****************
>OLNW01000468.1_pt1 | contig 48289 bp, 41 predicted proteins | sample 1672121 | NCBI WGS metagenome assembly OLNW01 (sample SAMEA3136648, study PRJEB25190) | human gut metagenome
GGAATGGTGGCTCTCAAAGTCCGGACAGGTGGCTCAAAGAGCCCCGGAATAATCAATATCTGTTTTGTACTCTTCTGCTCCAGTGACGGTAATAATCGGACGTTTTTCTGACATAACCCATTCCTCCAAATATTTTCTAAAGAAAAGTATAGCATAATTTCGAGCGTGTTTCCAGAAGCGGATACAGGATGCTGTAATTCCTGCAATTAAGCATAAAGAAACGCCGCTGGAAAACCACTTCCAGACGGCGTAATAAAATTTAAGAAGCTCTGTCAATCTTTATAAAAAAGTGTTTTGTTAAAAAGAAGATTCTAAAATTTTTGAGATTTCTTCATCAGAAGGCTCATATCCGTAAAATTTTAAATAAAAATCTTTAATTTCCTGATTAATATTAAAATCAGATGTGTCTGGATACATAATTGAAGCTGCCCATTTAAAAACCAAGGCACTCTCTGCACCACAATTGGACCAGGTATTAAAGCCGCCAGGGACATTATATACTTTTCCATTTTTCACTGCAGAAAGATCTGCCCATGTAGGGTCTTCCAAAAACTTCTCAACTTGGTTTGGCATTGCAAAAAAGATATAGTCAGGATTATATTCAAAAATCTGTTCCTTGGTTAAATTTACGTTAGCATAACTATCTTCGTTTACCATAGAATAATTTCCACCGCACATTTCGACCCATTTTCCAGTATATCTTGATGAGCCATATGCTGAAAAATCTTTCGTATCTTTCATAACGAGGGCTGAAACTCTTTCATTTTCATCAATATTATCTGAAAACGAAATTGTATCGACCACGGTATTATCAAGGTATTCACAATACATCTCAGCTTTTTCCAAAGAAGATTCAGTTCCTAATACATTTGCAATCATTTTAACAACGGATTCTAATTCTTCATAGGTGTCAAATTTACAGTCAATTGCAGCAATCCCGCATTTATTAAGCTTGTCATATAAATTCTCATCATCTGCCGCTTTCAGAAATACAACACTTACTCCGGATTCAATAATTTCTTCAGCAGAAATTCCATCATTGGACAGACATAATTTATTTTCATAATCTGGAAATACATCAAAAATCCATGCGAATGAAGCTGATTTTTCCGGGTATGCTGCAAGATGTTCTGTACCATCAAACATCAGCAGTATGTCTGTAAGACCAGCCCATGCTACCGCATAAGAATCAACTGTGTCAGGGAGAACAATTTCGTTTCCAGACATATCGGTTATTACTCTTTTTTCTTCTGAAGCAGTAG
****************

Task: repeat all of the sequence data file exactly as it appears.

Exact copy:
>OLNW01000468.1_pt1 | contig 48289 bp, 41 predicted proteins | sample 1672121 | NCBI WGS metagenome assembly OLNW01 (sample SAMEA3136648, study PRJEB25190) | human gut metagenome
GGAATGGTGGCTCTCAAAGTCCGGACAGGTGGCTCAAAGAGCCCCGGAATAATCAATATCTGTTTTGTACTCTTCTGCTCCAGTGACGGTAATAATCGGACGTTTTTCTGACATAACCCATTCCTCCAAATATTTTCTAAAGAAAAGTATAGCATAATTTCGAGCGTGTTTCCAGAAGCGGATACAGGATGCTGTAATTCCTGCAATTAAGCATAAAGAAACGCCGCTGGAAAACCACTTCCAGACGGCGTAATAAAATTTAAGAAGCTCTGTCAATCTTTATAAAAAAGTGTTTTGTTAAAAAGAAGATTCTAAAATTTTTGAGATTTCTTCATCAGAAGGCTCATATCCGTAAAATTTTAAATAAAAATCTTTAATTTCCTGATTAATATTAAAATCAGATGTGTCTGGATACATAATTGAAGCTGCCCATTTAAAAACCAAGGCACTCTCTGCACCACAATTGGACCAGGTATTAAAGCCGCCAGGGACATTATATACTTTTCCATTTTTCACTGCAGAAAGATCTGCCCATGTAGGGTCTTCCAAAAACTTCTCAACTTGGTTTGGCATTGCAAAAAAGATATAGTCAGGATTATATTCAAAAATCTGTTCCTTGGTTAAATTTACGTTAGCATAACTATCTTCGTTTACCATAGAATAATTTCCACCGCACATTTCGACCCATTTTCCAGTATATCTTGATGAGCCATATGCTGAAAAATCTTTCGTATCTTTCATAACGAGGGCTGAAACTCTTTCATTTTCATCAATATTATCTGAAAACGAAATTGTATCGACCACGGTATTATCAAGGTATTCACAATACATCTCAGCTTTTTCCAAAGAAGATTCAGTTCCTAATACATTTGCAATCATTTTAACAACGGATTCTAATTCTTCATAGGTGTCAAATTTACAGTCAATTGCAGCAATCCCGCATTTATTAAGCTTGTCATATAAATTCTCATCATCTGCCGCTTTCAGAAATACAACACTTACTCCGGATTCAATAATTTCTTCAGCAGAAATTCCATCATTGGACAGACATAATTTATTTTCATAATCTGGAAATACATCAAAAATCCATGCGAATGAAGCTGATTTTTCCGGGTATGCTGCAAGATGTTCTGTACCATCAAACATCAGCAGTATGTCTGTAAGACCAGCCCATGCTACCGCATAAGAATCAACTGTGTCAGGGAGAACAATTTCGTTTCCAGACATATCGGTTATTACTCTTTTTTCTTCTGAAGCAGTAG